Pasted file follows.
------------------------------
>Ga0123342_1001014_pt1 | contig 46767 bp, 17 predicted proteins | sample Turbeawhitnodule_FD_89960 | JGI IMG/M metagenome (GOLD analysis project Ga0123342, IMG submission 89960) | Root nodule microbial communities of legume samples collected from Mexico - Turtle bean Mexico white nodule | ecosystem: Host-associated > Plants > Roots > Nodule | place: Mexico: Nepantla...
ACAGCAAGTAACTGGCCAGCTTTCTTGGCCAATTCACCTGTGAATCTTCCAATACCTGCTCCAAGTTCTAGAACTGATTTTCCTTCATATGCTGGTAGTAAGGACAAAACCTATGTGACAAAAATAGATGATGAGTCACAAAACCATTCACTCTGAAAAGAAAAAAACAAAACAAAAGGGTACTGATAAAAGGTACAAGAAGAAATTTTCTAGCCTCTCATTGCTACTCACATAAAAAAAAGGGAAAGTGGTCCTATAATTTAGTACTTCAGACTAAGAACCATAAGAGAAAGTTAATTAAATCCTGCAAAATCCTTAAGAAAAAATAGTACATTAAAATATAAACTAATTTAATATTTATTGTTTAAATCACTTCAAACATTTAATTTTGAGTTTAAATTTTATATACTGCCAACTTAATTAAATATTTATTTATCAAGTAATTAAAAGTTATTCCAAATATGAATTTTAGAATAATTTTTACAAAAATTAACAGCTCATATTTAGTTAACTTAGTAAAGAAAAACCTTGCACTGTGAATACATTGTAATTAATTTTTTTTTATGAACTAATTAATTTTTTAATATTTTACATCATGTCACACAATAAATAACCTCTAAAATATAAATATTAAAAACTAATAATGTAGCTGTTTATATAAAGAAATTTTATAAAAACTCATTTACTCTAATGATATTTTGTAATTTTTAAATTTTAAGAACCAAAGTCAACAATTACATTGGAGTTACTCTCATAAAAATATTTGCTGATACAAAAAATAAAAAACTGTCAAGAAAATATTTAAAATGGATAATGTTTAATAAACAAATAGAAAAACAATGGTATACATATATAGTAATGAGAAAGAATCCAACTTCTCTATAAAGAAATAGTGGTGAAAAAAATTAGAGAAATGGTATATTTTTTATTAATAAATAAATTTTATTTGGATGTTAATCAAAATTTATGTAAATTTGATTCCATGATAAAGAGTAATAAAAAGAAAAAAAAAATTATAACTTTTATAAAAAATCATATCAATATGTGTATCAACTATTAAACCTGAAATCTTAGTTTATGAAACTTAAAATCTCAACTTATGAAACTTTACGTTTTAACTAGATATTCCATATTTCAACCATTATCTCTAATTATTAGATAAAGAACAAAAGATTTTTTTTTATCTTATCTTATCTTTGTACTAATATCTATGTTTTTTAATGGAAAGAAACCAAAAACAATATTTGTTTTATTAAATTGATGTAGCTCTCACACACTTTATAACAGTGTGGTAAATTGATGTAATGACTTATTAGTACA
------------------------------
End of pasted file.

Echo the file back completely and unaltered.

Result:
>Ga0123342_1001014_pt1 | contig 46767 bp, 17 predicted proteins | sample Turbeawhitnodule_FD_89960 | JGI IMG/M metagenome (GOLD analysis project Ga0123342, IMG submission 89960) | Root nodule microbial communities of legume samples collected from Mexico - Turtle bean Mexico white nodule | ecosystem: Host-associated > Plants > Roots > Nodule | place: Mexico: Nepantla...
ACAGCAAGTAACTGGCCAGCTTTCTTGGCCAATTCACCTGTGAATCTTCCAATACCTGCTCCAAGTTCTAGAACTGATTTTCCTTCATATGCTGGTAGTAAGGACAAAACCTATGTGACAAAAATAGATGATGAGTCACAAAACCATTCACTCTGAAAAGAAAAAAACAAAACAAAAGGGTACTGATAAAAGGTACAAGAAGAAATTTTCTAGCCTCTCATTGCTACTCACATAAAAAAAAGGGAAAGTGGTCCTATAATTTAGTACTTCAGACTAAGAACCATAAGAGAAAGTTAATTAAATCCTGCAAAATCCTTAAGAAAAAATAGTACATTAAAATATAAACTAATTTAATATTTATTGTTTAAATCACTTCAAACATTTAATTTTGAGTTTAAATTTTATATACTGCCAACTTAATTAAATATTTATTTATCAAGTAATTAAAAGTTATTCCAAATATGAATTTTAGAATAATTTTTACAAAAATTAACAGCTCATATTTAGTTAACTTAGTAAAGAAAAACCTTGCACTGTGAATACATTGTAATTAATTTTTTTTTATGAACTAATTAATTTTTTAATATTTTACATCATGTCACACAATAAATAACCTCTAAAATATAAATATTAAAAACTAATAATGTAGCTGTTTATATAAAGAAATTTTATAAAAACTCATTTACTCTAATGATATTTTGTAATTTTTAAATTTTAAGAACCAAAGTCAACAATTACATTGGAGTTACTCTCATAAAAATATTTGCTGATACAAAAAATAAAAAACTGTCAAGAAAATATTTAAAATGGATAATGTTTAATAAACAAATAGAAAAACAATGGTATACATATATAGTAATGAGAAAGAATCCAACTTCTCTATAAAGAAATAGTGGTGAAAAAAATTAGAGAAATGGTATATTTTTTATTAATAAATAAATTTTATTTGGATGTTAATCAAAATTTATGTAAATTTGATTCCATGATAAAGAGTAATAAAAAGAAAAAAAAAATTATAACTTTTATAAAAAATCATATCAATATGTGTATCAACTATTAAACCTGAAATCTTAGTTTATGAAACTTAAAATCTCAACTTATGAAACTTTACGTTTTAACTAGATATTCCATATTTCAACCATTATCTCTAATTATTAGATAAAGAACAAAAGATTTTTTTTTATCTTATCTTATCTTTGTACTAATATCTATGTTTTTTAATGGAAAGAAACCAAAAACAATATTTGTTTTATTAAATTGATGTAGCTCTCACACACTTTATAACAGTGTGGTAAATTGATGTAATGACTTATTAGTACA